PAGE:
The Nevada Department of Motor Vehicles was recognized for its post Oct. 1 shooting response and anti-fraud efforts at a nationwide awards ceremony last week.
The American Association of Motor Vehicle Administrators (AAMVA) presented the state DMV the community service recognition and fraud prevention and detection awards at the 2019 AAMVA Region 4 Conference in Denver, last week. The awards are open to jurisdictions in the 50 U.S. states, U.S. territories and some portions of Canada.
Following the Route 91 Harvest festival massacre that left 58 dead and over 800 injured, many of the over 22,000 concertgoers left their personal belongings behind, including their driver’s licenses and identification cards, as they fled the dangerous scene.
To help those survivors carry out a myriad of tasks, including catching their flights home, use their credit cards and drive, the DMV sent staffers to the family relief center set up inside of the Las Vegas Convention Center to assist with those who needed an ID at no cost to them.
“At that point we had hundreds of people who lost or left their purses, IDs, wallets at the site and as they were escaping,” said Joe “JD” Decker, chief of the DMV compliance enforcement division. “We had a lot of people and there was a lot of confusion.”
The DMV worked with neighboring states to assist those affected receive a temporary or replacement ID.
“You can’t really do anything without your ID,” Decker said. “We’ll issue you an ID whether it be a permanent replacement or a temporary, just to get you home, so that they could fly or rent a car or that sort of thing.”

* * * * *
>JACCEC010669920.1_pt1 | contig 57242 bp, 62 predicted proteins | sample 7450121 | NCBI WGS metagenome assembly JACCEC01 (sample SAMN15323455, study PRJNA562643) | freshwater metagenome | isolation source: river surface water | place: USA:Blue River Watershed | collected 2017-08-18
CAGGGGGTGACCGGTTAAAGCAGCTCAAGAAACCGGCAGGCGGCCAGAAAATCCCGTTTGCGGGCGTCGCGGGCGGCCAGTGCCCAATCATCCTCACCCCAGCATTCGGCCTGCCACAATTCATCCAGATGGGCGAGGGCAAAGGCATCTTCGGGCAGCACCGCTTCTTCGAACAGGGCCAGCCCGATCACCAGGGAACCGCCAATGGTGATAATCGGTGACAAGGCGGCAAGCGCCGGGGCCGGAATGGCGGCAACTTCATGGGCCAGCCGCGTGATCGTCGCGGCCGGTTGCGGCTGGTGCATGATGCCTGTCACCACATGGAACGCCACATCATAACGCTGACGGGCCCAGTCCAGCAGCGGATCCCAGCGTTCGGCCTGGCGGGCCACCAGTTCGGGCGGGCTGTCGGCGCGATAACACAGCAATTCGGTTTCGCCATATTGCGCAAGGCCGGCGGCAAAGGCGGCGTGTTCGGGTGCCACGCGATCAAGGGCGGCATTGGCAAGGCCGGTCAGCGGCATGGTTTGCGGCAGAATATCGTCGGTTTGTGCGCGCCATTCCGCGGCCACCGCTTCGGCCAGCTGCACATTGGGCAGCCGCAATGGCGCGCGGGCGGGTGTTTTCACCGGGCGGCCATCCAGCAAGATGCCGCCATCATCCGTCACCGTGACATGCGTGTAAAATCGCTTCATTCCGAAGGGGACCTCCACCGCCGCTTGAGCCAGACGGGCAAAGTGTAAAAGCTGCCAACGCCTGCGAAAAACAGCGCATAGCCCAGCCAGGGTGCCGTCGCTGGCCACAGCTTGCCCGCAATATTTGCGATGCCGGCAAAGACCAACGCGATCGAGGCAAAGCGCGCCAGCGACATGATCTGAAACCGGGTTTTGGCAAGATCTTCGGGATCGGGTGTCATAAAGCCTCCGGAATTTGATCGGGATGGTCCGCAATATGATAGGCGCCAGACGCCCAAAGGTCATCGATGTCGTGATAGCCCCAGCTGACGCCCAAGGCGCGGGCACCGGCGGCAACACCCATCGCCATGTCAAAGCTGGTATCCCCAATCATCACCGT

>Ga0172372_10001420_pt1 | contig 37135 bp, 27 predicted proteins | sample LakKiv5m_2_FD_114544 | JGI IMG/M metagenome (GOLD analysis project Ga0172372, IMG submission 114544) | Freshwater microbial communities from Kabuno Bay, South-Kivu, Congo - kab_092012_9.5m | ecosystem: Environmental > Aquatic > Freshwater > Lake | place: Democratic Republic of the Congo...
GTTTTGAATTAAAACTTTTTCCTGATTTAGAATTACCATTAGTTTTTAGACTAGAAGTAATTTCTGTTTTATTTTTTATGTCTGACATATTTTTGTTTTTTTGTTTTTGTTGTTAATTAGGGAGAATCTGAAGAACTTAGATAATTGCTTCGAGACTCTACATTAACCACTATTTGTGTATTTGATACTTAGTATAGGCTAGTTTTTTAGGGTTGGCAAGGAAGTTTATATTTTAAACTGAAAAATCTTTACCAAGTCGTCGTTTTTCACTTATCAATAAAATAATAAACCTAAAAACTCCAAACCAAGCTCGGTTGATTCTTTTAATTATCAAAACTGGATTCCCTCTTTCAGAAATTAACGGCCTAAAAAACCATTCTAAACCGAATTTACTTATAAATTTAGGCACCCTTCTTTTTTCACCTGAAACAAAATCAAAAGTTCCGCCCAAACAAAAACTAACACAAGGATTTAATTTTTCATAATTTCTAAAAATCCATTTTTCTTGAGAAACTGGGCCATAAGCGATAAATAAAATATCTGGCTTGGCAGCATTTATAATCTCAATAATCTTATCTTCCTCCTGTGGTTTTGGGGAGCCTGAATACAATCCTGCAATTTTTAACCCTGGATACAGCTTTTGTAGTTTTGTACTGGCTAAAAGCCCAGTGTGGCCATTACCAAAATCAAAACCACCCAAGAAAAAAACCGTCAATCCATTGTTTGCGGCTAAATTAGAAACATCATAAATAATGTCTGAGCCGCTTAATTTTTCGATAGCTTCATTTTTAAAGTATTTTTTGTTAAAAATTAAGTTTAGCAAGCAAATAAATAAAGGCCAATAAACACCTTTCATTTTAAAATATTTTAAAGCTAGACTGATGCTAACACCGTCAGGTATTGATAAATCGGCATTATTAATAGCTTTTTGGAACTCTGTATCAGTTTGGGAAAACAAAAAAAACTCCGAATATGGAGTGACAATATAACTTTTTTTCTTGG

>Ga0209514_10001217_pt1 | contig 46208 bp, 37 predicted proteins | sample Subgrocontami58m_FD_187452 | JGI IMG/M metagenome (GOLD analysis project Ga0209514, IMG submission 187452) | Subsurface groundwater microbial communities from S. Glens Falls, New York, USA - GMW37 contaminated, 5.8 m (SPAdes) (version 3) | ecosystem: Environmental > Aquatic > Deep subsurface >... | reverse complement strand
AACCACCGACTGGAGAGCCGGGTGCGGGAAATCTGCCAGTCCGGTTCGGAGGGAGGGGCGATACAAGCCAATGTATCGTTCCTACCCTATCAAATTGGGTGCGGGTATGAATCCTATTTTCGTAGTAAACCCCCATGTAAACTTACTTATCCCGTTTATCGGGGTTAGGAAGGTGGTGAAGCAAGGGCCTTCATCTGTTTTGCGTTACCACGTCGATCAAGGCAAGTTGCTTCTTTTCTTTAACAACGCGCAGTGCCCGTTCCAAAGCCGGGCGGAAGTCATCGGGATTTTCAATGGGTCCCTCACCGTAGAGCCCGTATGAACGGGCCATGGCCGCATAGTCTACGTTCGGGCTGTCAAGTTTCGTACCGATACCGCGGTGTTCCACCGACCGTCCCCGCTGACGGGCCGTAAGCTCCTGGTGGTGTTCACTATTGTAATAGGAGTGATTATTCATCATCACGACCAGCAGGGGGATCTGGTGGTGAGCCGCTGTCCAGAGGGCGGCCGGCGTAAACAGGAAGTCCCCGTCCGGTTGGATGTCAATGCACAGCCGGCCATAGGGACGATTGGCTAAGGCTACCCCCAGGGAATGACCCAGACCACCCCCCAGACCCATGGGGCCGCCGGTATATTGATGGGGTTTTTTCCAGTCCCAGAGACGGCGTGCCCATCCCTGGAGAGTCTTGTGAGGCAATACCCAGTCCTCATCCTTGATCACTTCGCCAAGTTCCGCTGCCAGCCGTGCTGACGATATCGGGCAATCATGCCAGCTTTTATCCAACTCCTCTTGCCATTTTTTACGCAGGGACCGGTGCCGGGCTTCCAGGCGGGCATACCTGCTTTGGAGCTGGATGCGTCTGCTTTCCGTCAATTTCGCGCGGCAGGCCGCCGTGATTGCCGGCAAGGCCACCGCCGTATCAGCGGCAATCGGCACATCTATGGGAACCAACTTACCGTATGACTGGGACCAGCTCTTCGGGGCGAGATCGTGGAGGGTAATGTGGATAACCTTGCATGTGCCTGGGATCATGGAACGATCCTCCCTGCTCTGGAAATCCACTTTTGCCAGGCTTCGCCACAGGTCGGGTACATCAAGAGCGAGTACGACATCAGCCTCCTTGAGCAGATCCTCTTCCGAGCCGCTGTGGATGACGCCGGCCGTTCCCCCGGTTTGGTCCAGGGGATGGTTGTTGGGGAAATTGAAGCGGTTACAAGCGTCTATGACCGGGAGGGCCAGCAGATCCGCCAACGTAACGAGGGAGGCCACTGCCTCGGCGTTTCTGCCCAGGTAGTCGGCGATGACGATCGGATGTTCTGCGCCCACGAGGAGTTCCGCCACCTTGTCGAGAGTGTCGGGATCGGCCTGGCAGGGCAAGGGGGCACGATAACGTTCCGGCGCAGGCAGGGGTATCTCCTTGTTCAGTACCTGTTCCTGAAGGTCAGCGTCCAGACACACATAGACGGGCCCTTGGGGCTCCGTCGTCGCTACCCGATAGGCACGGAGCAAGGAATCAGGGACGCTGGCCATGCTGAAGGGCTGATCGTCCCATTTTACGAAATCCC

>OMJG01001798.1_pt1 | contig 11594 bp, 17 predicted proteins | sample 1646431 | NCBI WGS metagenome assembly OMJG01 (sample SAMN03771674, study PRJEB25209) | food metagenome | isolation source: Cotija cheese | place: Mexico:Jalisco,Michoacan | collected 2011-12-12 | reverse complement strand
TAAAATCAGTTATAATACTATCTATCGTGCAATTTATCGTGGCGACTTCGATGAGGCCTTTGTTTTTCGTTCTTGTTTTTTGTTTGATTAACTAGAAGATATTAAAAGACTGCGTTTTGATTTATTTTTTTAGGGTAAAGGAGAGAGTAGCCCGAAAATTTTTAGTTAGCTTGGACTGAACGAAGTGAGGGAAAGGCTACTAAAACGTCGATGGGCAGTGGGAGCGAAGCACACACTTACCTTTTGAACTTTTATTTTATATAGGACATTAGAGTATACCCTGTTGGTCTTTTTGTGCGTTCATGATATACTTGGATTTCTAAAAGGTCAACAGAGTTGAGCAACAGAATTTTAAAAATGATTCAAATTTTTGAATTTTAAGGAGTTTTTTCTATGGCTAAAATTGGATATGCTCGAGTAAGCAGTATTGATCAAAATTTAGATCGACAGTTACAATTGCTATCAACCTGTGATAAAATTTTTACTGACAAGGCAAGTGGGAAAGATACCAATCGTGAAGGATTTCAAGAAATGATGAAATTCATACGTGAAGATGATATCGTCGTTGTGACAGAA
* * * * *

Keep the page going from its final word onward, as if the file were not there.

Those efforts helped 102 people get replacement or temporary licenses and netted the DMV the community service recognition award.
Additionally a DMV staffer thwarted an attempt by a man to obtain a state identification card using fraudulent documents. The man ended up being a wanted man out of Santa Clara County, California.
DMV field services technician Maria Huynh had a hunch the man was providing her with fraudulent documents when he tried to obtain an ID card and she referred the case to DMV investigators.
Huynh’s hunch was correct as it was revealed the man was awaiting trial for multiple counts of lewdness with a minor in California. He was arrested and extradited to Santa Clara.
“She contacted people in my division, which is basically the DMV police and we took a look at the documents and deemed them suspicious, if not fraudulent,” Decker said. “We then interviewed the person who presented the documents and determined his actual identities and discovered he was evading prosecution and a court order to remain in his county.”
Decker estimated the department makes a couple of hundred arrests per year, based off fraudulent documents issues and customers with outstanding warrants.
“We call it identity management, making sure that the documents that the people possess match their actual identities,” Decker said.
Huynh was awarded the fraud prevention and detection award for her role and was presented the honor in front of her peers at the Reno office.